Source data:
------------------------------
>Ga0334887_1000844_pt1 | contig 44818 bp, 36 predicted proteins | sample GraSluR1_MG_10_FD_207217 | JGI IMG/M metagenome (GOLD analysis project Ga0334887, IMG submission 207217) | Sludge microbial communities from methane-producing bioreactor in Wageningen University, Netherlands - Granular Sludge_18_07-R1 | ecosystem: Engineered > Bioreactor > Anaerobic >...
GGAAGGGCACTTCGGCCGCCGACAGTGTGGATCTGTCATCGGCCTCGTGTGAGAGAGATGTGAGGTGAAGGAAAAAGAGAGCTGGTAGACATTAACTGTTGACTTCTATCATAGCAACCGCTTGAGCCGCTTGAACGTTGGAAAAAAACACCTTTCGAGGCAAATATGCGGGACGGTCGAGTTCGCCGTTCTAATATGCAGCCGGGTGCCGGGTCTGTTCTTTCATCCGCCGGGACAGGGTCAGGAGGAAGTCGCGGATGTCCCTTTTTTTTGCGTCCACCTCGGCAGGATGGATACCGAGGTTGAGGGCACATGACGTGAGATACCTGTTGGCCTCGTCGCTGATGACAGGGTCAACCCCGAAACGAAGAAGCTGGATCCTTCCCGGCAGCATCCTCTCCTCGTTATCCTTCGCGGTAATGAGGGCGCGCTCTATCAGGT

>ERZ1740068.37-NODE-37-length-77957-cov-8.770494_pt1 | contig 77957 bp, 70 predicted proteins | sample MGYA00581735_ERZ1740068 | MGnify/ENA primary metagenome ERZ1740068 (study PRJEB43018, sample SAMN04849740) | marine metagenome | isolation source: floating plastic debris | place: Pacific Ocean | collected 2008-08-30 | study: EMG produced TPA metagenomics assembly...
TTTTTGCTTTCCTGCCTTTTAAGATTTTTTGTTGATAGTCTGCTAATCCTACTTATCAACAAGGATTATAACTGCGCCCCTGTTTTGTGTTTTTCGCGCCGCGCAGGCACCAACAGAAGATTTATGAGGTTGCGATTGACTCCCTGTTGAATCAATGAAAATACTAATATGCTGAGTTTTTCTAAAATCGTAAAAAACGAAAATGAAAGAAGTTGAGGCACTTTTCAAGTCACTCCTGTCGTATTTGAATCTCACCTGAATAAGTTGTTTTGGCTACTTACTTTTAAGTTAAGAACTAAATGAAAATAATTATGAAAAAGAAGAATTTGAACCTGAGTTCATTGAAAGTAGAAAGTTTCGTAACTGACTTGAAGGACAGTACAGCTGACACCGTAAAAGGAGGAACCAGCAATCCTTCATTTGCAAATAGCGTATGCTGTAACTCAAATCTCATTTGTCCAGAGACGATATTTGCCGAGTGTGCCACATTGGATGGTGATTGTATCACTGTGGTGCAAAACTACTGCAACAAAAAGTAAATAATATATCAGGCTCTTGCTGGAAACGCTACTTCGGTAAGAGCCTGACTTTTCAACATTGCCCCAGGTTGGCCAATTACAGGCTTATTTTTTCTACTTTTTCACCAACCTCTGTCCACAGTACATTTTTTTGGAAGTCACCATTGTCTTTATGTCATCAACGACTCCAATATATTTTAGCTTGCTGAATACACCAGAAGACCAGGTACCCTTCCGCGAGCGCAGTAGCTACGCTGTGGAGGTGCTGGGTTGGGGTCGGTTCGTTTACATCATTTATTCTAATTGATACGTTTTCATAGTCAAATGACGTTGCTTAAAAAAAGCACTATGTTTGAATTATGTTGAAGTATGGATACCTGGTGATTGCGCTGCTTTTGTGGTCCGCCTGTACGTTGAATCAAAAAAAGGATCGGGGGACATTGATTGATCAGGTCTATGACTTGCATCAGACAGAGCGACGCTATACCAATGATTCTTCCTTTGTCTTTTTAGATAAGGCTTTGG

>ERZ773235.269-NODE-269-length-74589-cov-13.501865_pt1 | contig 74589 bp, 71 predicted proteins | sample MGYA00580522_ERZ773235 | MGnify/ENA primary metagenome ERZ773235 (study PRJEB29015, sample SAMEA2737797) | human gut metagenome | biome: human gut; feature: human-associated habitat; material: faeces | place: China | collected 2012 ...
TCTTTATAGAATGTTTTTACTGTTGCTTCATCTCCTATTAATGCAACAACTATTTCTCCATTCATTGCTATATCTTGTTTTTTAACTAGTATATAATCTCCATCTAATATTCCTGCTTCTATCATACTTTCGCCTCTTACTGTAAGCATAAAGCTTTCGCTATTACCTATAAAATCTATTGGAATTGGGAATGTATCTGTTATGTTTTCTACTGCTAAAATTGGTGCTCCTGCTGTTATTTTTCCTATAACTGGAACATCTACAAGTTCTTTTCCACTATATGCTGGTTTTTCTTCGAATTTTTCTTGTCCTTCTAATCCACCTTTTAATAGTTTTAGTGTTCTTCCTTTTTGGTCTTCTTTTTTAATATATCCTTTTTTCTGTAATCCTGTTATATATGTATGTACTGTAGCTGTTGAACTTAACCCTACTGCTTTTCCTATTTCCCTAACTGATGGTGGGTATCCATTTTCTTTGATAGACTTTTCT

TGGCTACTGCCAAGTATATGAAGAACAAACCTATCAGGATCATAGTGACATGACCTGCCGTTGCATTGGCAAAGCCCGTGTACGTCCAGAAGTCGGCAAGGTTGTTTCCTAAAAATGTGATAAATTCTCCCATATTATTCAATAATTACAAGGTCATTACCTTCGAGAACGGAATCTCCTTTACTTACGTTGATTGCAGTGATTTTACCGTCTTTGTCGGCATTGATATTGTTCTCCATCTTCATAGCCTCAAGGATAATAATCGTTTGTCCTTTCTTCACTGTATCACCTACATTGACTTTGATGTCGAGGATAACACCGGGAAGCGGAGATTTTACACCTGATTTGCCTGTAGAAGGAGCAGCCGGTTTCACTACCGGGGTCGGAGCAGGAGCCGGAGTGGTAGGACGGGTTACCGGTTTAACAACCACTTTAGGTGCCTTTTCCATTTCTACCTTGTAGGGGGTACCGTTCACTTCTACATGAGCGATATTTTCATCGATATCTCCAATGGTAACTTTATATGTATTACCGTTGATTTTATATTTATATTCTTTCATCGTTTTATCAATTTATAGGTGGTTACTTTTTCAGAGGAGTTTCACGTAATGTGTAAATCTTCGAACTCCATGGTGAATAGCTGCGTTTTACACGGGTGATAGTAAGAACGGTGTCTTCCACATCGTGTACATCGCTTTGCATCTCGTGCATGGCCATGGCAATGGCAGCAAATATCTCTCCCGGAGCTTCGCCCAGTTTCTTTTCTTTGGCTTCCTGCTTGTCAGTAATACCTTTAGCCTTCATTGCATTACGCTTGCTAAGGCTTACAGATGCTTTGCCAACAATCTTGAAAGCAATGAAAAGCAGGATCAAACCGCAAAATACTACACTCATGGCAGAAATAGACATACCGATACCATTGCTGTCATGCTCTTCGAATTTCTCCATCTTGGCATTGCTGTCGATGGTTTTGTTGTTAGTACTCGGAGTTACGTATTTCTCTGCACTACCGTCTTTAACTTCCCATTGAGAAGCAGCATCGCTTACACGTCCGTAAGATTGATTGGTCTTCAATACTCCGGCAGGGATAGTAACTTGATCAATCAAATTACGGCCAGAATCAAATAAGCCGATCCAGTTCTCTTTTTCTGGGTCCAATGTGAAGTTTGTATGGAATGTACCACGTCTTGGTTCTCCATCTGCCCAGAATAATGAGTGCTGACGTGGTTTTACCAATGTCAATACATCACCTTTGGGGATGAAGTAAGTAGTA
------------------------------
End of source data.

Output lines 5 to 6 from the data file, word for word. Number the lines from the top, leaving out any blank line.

>ERZ773235.269-NODE-269-length-74589-cov-13.501865_pt1 | contig 74589 bp, 71 predicted proteins | sample MGYA00580522_ERZ773235 | MGnify/ENA primary metagenome ERZ773235 (study PRJEB29015, sample SAMEA2737797) | human gut metagenome | biome: human gut; feature: human-associated habitat; material: faeces | place: China | collected 2012 ...
TCTTTATAGAATGTTTTTACTGTTGCTTCATCTCCTATTAATGCAACAACTATTTCTCCATTCATTGCTATATCTTGTTTTTTAACTAGTATATAATCTCCATCTAATATTCCTGCTTCTATCATACTTTCGCCTCTTACTGTAAGCATAAAGCTTTCGCTATTACCTATAAAATCTATTGGAATTGGGAATGTATCTGTTATGTTTTCTACTGCTAAAATTGGTGCTCCTGCTGTTATTTTTCCTATAACTGGAACATCTACAAGTTCTTTTCCACTATATGCTGGTTTTTCTTCGAATTTTTCTTGTCCTTCTAATCCACCTTTTAATAGTTTTAGTGTTCTTCCTTTTTGGTCTTCTTTTTTAATATATCCTTTTTTCTGTAATCCTGTTATATATGTATGTACTGTAGCTGTTGAACTTAACCCTACTGCTTTTCCTATTTCCCTAACTGATGGTGGGTATCCATTTTCTTTGATAGACTTTTCT